23. In Punjab National Bank vs. Lakshmichand Rah reported in AIR 2000 Madhya Pradesh 301, 304, the High Court held that “The provisions of the Act shall prevail in the matter of filing an appeal and an appeal would not lie under the provisions of Section 96 C.P.C. Lok Adalat is conducted under an independent enactment and once the award is made by Lok Adalat the right of appeal shall be governed by the provisions of the Legal Services Authorities Act when it has been specifically barred under Provisions of Section 21(2), no appeal can be filed against the award under Sec. 96 C.P.C.” The Court further stated that “It may incidentally be further seen that even the Code of Civil Procedure does not provide for an appeal under Section 96(3) against a consent decree. The Code of Civil Procedure also intends that once a consent decree is passed by Civil Court finality is attached to it. Such finality cannot be permitted to be destroyed, particularly under the Legal Services Authorities Act, as it would amount to defeat the very aim and object of the Act with which it has been enacted, hence, we hold that the appeal filed is not maintainable.

The High Court of Andhra Pradesh held that, in Board of Trustees of the Port of Visakhapatnam vs. Presiding Officer, Permanent, Lok Adalat-cum-Secretary, District Legal Services Authority, Visakha-patnam and another reported in 2000(5) ALT 577, “The award is enforceable as a decree and it is final. In all fours, the endeavour is only to see that the disputes are narrowed down and make the final settlement so that the parties are not again driven to further litigation or any dispute. Though the award of a Lok Adalat is not a result of a contest on merits just as a regular suit by a Court on a regular trial, however, it is as equal and on par with a decree on compromise and will have the same binding effect and conclusive just as the decree passed on the compromises cannot be challenged in a regular appeal, the award of the Lok Adalat being akin to the same, cannot be challenged by any regular remedies available under law including invoking Article 226 of the Constitution of India challenging the correctness of the award on any ground. Judicial review cannot be invoked in such awards especially on the grounds as raised in this writ petition.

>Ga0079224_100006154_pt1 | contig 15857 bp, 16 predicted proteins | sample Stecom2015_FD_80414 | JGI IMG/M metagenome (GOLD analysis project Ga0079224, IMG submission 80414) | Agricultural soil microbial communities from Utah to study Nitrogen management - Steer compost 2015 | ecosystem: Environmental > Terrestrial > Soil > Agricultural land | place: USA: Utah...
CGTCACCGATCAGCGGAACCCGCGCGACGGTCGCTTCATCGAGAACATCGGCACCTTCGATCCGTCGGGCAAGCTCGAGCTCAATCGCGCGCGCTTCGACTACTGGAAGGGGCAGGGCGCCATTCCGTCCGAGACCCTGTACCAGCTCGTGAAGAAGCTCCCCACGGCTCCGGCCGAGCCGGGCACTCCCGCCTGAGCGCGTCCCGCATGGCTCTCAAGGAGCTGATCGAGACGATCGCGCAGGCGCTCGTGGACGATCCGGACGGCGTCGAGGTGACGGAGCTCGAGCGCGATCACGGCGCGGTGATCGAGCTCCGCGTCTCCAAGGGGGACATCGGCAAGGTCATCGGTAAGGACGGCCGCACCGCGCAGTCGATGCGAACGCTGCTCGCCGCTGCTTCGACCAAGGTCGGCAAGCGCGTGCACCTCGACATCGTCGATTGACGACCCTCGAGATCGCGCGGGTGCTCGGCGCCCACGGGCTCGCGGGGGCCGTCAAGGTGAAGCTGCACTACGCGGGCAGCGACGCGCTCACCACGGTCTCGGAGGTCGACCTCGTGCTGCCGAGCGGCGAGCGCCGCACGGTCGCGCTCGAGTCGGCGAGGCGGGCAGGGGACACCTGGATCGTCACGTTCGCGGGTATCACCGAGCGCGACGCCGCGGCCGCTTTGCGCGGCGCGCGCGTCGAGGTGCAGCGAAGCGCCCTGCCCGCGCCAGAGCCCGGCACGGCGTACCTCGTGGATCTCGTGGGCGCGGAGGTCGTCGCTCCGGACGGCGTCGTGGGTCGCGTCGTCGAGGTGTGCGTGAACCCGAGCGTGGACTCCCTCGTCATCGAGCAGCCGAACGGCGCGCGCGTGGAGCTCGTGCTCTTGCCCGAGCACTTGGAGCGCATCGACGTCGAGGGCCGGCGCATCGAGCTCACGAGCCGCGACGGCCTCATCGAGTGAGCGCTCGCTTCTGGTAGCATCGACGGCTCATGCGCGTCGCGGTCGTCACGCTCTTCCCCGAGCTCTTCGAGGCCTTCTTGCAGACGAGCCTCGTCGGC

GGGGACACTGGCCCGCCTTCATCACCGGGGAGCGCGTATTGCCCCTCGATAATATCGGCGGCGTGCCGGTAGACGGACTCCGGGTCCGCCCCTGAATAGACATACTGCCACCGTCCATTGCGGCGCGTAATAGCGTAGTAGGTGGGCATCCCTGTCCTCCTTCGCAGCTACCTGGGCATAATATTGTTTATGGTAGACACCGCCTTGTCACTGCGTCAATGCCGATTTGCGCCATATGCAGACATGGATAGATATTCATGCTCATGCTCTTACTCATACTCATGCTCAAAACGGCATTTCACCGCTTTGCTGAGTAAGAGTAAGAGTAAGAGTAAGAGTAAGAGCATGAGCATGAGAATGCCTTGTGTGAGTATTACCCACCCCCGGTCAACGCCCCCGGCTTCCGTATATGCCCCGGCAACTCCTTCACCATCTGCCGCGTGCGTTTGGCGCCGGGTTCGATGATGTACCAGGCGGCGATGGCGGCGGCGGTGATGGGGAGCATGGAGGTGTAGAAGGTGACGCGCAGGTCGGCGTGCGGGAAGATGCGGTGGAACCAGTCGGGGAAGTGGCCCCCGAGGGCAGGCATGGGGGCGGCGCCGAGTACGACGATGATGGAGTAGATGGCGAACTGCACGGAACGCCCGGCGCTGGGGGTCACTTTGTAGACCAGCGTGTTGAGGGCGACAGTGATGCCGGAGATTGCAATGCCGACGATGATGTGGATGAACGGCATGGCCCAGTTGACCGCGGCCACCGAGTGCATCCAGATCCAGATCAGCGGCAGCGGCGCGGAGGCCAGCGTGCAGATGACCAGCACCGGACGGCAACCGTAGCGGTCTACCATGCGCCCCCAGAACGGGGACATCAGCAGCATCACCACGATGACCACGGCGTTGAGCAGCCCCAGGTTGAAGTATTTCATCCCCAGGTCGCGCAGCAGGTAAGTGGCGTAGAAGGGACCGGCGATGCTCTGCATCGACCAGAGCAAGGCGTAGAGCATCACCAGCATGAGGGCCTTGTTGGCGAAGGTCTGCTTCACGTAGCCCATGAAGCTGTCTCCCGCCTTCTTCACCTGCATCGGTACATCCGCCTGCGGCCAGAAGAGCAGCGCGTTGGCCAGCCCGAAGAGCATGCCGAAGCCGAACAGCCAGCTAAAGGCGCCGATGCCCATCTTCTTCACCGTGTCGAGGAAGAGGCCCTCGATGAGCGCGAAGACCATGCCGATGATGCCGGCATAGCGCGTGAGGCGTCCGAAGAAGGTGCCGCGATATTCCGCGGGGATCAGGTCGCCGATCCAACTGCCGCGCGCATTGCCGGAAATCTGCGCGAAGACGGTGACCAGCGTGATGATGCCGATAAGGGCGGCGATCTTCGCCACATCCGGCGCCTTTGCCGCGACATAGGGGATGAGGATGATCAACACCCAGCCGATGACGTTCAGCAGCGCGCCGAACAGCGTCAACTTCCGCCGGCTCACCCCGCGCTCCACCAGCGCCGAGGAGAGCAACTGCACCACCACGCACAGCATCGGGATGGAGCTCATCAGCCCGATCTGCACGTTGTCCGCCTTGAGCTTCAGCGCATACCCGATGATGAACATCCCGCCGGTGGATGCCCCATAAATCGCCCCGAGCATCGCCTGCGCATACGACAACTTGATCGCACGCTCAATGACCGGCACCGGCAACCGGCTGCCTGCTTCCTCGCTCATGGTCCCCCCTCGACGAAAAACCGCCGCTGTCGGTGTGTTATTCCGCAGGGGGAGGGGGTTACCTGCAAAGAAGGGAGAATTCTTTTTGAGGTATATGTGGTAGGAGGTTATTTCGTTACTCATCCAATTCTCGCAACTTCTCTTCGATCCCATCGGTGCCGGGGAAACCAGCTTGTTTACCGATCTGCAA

The award of Lok Adalat is final and permanent which is equivalent to a decree executable, and the same is an ending to the litigation among parties.

 In Sailendra Narayan Bhanja Deo vs. The State of Orissa, AIR 1956 Supreme Court 346, (Constitution Bench) held as follows :

A Judgment by consent or default is as effective an estoppel between the parties as a judgment whereby the court exercises its mind on a contested case. (1895) 1 Ch 37 and 1929 AC 482, Rel. on;